The EU's medicines regulator said Tuesday it was "firmly convinced" the benefits of AstraZeneca (AZ) vaccine outweigh potential risks, insisting there was no evidence linking it to blood clots after several nations suspended the shot over health fears.
The suspensions have provoked intense debate over whether it was prudent to put AstraZeneca inoculations on hold just as vaccination campaigns were beginning to gather pace.
Experts at both the World Health Organization and the European Medicines Agency (EMA) met Tuesday to discuss the vaccine, with the European organization expected to publish conclusions on Thursday.
While millions of doses of the vaccine developed with Oxford University have been administered, small numbers of people have developed blood clots, prompting countries including the EU's three largest nations - Germany, France and Italy - to suspend injections.
The EMA insisted that countries should continue using the vaccine.
"We are still firmly convinced that the benefits of the AstraZeneca vaccine in preventing COVID-19 with its associated risk of hospitalization and death outweigh the risk of these side effects," EMA chief Emer Cooke said Tuesday.
Cooke noted however that the regulator was "looking at adverse events associated with all vaccines."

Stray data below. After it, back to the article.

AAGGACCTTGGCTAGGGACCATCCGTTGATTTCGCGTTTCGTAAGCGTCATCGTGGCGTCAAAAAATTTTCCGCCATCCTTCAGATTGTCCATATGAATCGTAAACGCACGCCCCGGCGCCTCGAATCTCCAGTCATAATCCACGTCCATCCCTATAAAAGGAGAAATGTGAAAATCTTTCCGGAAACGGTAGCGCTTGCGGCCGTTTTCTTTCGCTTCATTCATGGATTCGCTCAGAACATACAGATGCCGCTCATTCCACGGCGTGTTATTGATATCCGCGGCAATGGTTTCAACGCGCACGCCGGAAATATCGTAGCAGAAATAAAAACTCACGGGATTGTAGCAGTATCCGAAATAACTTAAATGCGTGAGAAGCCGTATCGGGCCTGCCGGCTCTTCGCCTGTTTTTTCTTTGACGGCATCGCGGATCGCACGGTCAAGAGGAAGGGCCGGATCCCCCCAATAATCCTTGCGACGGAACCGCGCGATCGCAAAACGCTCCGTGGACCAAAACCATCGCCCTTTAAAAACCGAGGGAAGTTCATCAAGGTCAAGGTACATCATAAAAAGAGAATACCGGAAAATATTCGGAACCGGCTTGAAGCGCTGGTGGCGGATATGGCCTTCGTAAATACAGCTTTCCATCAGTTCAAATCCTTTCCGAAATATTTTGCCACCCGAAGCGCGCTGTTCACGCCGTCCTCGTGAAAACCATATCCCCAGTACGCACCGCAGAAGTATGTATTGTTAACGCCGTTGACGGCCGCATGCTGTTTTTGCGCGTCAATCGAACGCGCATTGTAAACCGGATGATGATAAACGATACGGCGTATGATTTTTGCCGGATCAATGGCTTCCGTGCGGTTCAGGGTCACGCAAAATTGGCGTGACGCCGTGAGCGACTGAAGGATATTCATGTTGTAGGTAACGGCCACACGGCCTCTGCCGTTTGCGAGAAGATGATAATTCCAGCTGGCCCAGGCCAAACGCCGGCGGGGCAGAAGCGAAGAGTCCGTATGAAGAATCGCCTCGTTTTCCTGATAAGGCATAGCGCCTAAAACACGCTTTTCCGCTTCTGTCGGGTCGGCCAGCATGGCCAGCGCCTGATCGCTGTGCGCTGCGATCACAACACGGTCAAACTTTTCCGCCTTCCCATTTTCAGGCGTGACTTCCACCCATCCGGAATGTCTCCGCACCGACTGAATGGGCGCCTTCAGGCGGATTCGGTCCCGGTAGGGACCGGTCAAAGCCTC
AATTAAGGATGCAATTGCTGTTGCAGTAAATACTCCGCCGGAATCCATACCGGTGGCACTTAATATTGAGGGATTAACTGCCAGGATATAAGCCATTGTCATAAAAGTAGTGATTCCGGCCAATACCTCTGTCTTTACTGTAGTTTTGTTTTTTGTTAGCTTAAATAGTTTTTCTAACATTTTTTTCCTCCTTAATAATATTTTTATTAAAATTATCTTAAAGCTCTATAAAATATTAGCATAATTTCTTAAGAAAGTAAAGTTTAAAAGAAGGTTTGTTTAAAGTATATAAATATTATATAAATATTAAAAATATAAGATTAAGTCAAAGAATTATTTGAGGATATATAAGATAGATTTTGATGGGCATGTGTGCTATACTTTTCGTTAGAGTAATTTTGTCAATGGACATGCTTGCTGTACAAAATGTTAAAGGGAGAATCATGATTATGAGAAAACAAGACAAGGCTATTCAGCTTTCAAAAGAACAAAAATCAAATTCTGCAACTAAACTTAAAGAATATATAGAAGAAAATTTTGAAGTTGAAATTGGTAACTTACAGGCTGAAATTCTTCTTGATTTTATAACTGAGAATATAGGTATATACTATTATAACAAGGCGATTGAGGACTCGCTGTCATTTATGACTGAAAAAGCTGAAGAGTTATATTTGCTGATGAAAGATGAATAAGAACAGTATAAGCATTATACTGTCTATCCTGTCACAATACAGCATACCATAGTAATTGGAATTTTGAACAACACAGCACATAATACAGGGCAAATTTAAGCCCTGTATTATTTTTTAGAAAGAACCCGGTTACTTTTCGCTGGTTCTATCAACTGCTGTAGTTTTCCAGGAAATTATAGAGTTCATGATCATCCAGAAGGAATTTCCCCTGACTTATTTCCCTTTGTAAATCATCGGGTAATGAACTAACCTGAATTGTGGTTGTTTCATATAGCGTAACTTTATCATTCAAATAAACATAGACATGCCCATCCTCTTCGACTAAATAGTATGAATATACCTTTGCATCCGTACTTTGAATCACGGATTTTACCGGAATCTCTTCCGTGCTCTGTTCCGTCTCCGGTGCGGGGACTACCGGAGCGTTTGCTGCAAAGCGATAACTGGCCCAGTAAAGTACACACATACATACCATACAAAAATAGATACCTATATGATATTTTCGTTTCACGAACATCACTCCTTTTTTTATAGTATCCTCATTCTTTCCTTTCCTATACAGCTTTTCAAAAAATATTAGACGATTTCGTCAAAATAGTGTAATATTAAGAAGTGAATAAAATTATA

France and Italy welcomed the news.
The preliminary statements from the EMA "are encouraging," read a joint statement from French President Emmanuel Macron and Italian Prime Minister Mario Draghi.
French Prime Minister Jean Castex vowed he would be vaccinated "very quickly" with the AstraZeneca vaccine to give the public confidence in the jab if it is ruled as safe by the EU medicines agency.
Castex also said that new restrictions could be put in place for the Paris region, such as the weekend lockdowns already imposed in the Nice and Calais regions.
"We are in a worrying and critical situation and, clearly, measures of the type that have been used in other parts of the territory are on the table," he told BFM TV in a live interview.
In Britain, which has administered more than 11 million AstraZeneca doses, experts see no evidence of more frequent blood clots among the inoculated.
One British scientist argues that the novel coronavirus itself - and not the vaccine - could be to blame.
The "very likely explanation of at least some of the clotting disorders seen are a result of COVID-19 rather than the vaccine," said Stephen Evans, professor of pharmacoepidemiology at the London School of Hygiene & Tropical Medicine.